So for London which is 51º30′ North the angle the suns sets at will be 90º – 51º30′ = 38º30′

So with the above information it now becomes quite straightforward to accurately assess how much daylight you have left.

  • Wherever you are you will need to know your approximate latitude.
  • Subtract this from 90 degrees to give you the angle the sun sets from the horizon.
  • Using this you should then be able to reasonably accurately predict the path the sun will take between its current position and sunset.
  • Using your outstretched fist as a measure of 10 degrees or 40 minutes of time you can now easily calculate how long you will have until it gets dark.

You will find that in reality, you will actually have more minutes of daylight than you have calculated, because as the sun approaches the horizon the earth’s atmosphere refracts the sunlight so you actually continue to see the sun even after it has dropped below the horizon. The light is bent by just over half a degree which equates to an extra 2 minutes.  In addition there will still generally by enough light in the sky to see by until the sun has dropped more than 6 degrees below the horizon, this period is known as civil twilight. That’s at least another 24 minutes!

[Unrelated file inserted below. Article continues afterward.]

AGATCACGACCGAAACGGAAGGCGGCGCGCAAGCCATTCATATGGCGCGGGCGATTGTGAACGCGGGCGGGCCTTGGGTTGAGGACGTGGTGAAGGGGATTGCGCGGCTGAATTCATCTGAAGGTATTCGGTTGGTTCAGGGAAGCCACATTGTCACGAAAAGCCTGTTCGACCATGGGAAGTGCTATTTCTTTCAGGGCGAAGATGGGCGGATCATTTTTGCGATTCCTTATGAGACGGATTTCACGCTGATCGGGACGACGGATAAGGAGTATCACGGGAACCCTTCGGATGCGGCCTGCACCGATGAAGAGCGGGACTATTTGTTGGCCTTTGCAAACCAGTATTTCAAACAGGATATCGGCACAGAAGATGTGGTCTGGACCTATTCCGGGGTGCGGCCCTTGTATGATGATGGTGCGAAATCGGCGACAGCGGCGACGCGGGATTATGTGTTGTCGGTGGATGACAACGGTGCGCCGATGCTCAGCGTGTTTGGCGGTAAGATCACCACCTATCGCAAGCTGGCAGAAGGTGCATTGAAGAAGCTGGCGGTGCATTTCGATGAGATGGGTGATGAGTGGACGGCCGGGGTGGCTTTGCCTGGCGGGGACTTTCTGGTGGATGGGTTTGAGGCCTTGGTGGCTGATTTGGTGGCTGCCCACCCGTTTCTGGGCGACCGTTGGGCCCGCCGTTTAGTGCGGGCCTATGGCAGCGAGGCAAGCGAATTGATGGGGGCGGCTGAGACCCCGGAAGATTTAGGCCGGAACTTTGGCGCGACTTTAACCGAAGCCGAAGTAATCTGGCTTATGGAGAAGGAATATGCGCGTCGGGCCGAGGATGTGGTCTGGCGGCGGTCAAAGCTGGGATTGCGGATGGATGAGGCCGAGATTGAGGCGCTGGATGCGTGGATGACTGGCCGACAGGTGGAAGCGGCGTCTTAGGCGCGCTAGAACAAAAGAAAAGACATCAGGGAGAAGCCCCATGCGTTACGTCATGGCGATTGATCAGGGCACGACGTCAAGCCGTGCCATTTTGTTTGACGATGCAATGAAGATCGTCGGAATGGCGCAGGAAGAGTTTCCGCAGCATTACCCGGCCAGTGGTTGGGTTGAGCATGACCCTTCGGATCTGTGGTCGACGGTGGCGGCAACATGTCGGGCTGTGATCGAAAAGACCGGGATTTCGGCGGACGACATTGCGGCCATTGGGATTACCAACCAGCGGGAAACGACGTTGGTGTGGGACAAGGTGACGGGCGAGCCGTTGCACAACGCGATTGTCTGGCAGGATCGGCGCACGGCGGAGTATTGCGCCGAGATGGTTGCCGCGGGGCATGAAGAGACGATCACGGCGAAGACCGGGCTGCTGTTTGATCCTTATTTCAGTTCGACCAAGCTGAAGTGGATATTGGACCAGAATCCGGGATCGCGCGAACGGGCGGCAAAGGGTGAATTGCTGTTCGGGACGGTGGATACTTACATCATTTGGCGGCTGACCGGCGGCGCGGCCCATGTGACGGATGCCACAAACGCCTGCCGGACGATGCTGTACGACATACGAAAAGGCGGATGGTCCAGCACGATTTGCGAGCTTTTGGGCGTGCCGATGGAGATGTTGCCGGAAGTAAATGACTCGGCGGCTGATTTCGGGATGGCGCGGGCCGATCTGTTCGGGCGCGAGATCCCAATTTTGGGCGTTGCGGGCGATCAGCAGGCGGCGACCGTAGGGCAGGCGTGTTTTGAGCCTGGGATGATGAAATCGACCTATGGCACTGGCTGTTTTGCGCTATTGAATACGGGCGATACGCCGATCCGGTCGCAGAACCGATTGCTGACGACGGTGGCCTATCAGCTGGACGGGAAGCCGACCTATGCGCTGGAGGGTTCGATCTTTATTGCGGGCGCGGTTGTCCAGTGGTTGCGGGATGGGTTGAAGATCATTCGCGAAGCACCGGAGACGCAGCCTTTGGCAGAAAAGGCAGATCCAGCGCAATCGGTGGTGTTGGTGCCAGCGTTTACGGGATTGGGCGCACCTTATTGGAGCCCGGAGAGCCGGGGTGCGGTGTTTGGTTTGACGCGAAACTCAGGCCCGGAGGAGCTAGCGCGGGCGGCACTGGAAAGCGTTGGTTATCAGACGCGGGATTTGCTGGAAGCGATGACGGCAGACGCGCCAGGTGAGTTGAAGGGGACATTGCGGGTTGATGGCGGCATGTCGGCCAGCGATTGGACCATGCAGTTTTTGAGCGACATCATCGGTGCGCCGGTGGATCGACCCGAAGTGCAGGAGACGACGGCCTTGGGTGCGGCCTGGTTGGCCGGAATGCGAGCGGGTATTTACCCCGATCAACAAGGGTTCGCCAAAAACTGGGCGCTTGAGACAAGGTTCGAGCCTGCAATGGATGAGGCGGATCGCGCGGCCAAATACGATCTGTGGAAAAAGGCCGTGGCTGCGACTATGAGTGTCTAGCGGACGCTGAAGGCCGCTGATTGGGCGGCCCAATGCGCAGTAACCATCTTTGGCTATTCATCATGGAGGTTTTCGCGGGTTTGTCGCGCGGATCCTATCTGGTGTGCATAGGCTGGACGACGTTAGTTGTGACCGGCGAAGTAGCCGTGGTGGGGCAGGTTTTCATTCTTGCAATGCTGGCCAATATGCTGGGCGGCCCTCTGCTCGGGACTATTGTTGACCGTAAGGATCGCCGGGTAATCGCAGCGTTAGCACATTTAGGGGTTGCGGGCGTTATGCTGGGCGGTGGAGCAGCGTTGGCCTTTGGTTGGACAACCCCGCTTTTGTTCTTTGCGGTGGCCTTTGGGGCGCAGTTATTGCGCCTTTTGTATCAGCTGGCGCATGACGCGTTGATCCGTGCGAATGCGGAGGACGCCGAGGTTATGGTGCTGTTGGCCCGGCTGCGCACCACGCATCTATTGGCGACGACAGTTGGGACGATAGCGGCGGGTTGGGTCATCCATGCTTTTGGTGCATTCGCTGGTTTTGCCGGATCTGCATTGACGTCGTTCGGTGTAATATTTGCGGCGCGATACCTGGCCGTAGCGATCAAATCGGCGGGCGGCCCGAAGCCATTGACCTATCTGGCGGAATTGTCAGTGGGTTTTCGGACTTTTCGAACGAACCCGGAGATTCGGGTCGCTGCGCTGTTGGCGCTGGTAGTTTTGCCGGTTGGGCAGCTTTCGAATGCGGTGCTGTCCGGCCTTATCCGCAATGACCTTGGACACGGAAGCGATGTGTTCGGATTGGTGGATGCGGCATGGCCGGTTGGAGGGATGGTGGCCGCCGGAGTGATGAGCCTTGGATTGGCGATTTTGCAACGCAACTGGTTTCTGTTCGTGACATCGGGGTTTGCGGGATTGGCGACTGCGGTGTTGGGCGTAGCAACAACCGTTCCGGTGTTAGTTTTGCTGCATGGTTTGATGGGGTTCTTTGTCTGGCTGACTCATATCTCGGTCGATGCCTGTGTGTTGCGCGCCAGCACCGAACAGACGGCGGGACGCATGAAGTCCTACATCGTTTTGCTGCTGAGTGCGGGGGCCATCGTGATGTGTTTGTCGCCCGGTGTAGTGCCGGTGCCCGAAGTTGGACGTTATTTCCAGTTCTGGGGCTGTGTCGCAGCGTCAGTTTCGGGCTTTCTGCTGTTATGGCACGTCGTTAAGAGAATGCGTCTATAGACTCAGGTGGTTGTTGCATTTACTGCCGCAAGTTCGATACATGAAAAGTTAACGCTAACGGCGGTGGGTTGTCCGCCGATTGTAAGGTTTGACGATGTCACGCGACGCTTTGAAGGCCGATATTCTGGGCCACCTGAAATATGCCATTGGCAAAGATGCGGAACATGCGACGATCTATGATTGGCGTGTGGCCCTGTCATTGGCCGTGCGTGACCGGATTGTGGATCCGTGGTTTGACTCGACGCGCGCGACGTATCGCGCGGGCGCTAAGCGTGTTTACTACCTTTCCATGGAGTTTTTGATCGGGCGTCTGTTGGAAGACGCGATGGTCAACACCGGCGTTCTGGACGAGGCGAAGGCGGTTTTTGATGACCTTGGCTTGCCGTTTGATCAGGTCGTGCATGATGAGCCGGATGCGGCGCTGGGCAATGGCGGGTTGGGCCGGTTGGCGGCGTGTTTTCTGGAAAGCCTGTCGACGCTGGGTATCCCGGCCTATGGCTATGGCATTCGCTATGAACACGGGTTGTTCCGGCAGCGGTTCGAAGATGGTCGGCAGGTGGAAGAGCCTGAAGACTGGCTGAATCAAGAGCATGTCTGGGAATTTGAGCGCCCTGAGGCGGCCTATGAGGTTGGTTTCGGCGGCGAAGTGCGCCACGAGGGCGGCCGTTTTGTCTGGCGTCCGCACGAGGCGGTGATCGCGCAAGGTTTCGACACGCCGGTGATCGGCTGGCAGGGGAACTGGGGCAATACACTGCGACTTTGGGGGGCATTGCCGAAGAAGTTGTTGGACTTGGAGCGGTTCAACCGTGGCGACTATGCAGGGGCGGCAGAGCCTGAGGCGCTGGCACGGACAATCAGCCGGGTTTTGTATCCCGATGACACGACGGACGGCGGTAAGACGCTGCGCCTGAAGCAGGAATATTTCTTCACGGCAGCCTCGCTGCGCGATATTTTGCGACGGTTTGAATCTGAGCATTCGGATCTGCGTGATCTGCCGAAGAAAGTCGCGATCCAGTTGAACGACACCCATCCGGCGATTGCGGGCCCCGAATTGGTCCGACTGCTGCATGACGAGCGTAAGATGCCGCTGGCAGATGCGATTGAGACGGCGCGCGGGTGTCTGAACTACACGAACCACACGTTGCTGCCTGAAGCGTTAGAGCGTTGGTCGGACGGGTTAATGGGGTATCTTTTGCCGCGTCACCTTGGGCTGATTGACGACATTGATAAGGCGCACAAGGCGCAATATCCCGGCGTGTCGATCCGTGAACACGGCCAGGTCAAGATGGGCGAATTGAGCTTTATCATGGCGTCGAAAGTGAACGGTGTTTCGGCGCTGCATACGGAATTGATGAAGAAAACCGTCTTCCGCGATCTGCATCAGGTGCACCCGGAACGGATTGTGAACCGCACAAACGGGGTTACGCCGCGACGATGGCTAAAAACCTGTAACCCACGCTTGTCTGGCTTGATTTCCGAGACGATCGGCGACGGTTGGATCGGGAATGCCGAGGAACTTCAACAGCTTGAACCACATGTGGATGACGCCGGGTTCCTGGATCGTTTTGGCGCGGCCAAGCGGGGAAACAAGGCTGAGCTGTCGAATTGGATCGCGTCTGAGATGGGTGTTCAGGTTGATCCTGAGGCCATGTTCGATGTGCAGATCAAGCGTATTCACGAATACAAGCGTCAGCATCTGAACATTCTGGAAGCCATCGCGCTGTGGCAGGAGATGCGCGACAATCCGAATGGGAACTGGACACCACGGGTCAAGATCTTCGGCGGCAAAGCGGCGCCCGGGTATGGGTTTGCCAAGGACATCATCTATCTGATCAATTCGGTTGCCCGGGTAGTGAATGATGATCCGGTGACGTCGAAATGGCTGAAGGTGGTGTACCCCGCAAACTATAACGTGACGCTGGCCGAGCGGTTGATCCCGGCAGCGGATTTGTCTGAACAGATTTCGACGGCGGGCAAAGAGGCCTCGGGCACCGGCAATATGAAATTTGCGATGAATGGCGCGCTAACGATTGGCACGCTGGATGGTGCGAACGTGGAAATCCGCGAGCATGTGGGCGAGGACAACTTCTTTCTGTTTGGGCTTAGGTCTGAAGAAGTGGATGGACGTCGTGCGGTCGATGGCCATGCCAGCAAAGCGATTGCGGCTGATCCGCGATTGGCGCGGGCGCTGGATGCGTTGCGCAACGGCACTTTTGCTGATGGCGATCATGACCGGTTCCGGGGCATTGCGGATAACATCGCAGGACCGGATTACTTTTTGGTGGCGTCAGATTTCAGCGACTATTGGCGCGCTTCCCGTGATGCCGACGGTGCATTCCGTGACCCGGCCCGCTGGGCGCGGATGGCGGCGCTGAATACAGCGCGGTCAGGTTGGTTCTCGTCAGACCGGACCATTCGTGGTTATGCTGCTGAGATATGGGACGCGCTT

So does the method described at the beginning of this blog work at all, and is so when and where?

Well, yes is does, but we need to go back to school trigonometry to work it out.

In the diagram below the vertical height of the sun above the horizon will form the opposite side of a right angle triangle. The path of the sun as it sets will form the hypotenuse of this triangle which will make the angle  Θ (theta) with the horizon (which will form the adjacent side of the triangle).

Now to put some figures to the triangle.

  • We are saying that one finger width between the sun and horizon equates to 15 minutes of time so to make the maths easier lets give ourselves a whole hour of daylight. This would mean that the sun would move 15 degrees, so in the diagram below the units for the hypotenuse  is 15.
  • For the finger method to work we need a 4 fingers gap between the sun and the horizon, which is roughly equivalent to 8 degrees, so the opposite side of the triangle is 8 units long.

nav pic4

  • With this information we can calculate the angle  Θ using the formula;-  sin  Θ = Opposite/Hypotenuse
  • sin  Θ = 8/15
  • sin  Θ = 0.533333
  • Θ = 32.25 degrees
  • So if the angle that the setting sun is making with the horizon is 32.25 degrees this means that the latitude this occurs at is 90-32.25 or

57.75 degrees or 57º, 45′

So if you were on the Isle of Lewis in Scotland or Gotland in Sweden this would work, as it would in South Georgia in the South Atlantic………….I certainly would not consider these places located at mid-latitudes!

 

Kev

 

References

The Natural Navigator“, Tristan Gooley

How to Navigate Without a Map and Compass“, Harold Gatty

Collins Ultimate Navigation Manual“, Lyle Brotherton

Show Me How“, Derek Fagerstrom